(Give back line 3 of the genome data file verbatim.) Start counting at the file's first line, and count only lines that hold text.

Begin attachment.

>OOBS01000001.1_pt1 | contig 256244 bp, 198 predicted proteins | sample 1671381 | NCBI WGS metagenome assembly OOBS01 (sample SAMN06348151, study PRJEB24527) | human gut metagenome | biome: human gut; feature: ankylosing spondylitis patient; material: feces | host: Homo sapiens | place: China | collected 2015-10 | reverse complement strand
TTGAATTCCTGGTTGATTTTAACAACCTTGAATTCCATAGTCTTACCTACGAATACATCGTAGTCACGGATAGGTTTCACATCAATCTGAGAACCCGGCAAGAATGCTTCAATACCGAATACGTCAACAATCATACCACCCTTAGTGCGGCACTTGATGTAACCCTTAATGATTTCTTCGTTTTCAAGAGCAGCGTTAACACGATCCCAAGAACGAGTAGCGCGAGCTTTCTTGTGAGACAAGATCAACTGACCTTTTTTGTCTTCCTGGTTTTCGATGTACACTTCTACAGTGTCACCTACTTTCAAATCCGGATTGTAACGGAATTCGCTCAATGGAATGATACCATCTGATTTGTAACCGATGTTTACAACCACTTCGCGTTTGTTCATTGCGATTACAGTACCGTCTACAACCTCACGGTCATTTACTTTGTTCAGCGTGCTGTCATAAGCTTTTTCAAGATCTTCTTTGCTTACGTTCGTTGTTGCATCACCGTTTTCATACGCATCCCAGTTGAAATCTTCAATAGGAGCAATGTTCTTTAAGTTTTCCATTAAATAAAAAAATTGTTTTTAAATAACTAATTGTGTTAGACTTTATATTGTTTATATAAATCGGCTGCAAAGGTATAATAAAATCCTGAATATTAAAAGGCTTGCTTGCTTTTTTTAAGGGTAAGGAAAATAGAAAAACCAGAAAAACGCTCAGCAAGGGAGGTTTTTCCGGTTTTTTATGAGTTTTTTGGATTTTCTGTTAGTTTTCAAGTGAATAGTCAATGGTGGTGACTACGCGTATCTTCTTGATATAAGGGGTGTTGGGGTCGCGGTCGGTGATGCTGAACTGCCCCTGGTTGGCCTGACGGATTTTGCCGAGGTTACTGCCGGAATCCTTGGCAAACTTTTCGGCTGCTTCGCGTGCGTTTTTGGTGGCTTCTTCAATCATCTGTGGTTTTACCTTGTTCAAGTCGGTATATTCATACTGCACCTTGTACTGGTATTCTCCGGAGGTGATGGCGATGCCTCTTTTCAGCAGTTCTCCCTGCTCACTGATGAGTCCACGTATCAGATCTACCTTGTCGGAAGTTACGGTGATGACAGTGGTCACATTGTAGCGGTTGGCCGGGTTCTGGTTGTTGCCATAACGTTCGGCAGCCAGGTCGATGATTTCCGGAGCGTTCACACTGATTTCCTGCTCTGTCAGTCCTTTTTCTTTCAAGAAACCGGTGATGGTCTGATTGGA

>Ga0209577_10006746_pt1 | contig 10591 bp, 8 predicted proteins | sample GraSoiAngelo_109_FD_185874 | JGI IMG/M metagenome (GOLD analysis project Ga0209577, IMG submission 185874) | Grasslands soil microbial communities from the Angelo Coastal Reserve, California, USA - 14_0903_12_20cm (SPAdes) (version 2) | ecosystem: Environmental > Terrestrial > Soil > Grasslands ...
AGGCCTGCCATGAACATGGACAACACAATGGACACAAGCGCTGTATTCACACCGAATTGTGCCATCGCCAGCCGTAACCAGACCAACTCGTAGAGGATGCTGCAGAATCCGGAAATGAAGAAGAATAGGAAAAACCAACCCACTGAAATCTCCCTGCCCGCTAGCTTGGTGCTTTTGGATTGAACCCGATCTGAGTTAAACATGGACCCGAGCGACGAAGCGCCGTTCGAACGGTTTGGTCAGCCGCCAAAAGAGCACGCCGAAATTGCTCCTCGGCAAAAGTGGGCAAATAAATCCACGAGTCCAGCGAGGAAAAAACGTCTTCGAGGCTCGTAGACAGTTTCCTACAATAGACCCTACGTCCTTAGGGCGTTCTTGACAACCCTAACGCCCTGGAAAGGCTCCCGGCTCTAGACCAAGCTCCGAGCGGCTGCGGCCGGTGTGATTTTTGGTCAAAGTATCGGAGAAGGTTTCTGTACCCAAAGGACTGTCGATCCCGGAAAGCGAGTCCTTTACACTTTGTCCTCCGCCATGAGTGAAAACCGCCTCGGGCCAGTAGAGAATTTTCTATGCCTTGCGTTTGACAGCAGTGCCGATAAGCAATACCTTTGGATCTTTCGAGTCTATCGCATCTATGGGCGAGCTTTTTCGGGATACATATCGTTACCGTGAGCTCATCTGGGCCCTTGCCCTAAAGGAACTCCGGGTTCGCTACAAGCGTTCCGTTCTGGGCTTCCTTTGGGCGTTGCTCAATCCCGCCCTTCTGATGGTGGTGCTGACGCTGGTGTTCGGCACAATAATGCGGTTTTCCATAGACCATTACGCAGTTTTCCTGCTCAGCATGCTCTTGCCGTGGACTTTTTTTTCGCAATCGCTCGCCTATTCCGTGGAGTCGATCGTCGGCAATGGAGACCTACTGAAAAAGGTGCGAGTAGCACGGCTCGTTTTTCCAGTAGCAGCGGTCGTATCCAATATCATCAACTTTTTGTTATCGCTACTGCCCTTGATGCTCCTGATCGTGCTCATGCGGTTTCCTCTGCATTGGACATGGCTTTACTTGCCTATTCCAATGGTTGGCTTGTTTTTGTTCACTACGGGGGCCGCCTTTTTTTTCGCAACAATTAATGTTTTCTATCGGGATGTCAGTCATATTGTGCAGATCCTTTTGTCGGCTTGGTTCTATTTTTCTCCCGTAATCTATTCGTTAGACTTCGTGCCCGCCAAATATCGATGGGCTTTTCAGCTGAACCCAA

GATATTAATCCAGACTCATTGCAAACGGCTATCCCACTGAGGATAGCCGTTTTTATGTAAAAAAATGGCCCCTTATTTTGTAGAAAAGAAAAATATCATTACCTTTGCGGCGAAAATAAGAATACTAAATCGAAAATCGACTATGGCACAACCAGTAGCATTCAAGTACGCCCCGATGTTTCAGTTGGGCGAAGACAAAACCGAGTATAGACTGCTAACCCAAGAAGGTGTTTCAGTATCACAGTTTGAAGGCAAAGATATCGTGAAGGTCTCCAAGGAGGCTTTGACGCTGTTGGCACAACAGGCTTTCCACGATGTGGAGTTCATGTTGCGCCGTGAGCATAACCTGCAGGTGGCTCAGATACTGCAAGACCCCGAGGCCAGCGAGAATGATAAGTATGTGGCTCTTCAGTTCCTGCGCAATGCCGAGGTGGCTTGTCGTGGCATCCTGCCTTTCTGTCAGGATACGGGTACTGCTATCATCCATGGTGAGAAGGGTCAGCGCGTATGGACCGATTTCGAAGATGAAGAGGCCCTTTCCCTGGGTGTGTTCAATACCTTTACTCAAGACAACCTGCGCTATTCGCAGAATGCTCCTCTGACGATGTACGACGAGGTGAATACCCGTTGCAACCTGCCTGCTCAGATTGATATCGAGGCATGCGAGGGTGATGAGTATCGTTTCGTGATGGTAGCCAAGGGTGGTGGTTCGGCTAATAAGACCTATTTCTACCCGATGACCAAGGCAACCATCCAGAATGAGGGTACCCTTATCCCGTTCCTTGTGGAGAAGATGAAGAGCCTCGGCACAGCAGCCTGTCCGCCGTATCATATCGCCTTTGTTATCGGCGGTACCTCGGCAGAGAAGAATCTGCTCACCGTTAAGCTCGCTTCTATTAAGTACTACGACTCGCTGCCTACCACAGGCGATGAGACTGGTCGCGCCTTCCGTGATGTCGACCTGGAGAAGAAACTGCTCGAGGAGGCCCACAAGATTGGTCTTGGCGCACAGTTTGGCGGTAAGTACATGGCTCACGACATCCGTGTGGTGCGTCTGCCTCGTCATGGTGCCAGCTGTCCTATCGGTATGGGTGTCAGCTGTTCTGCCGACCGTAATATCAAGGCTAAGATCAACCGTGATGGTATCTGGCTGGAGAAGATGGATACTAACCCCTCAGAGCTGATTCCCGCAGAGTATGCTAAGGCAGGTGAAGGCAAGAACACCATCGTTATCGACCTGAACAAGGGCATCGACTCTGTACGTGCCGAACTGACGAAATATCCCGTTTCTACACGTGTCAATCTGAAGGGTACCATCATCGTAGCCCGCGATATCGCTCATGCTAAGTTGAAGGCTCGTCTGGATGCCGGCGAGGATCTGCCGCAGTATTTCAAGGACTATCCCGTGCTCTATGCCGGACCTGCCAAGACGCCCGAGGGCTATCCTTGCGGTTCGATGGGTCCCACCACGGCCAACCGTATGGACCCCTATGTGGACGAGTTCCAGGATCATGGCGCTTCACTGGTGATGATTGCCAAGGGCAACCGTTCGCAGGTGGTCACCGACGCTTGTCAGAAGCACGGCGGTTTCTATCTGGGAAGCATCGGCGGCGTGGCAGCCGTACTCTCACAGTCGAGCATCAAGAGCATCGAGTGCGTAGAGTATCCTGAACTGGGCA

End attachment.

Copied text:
>Ga0209577_10006746_pt1 | contig 10591 bp, 8 predicted proteins | sample GraSoiAngelo_109_FD_185874 | JGI IMG/M metagenome (GOLD analysis project Ga0209577, IMG submission 185874) | Grasslands soil microbial communities from the Angelo Coastal Reserve, California, USA - 14_0903_12_20cm (SPAdes) (version 2) | ecosystem: Environmental > Terrestrial > Soil > Grasslands ...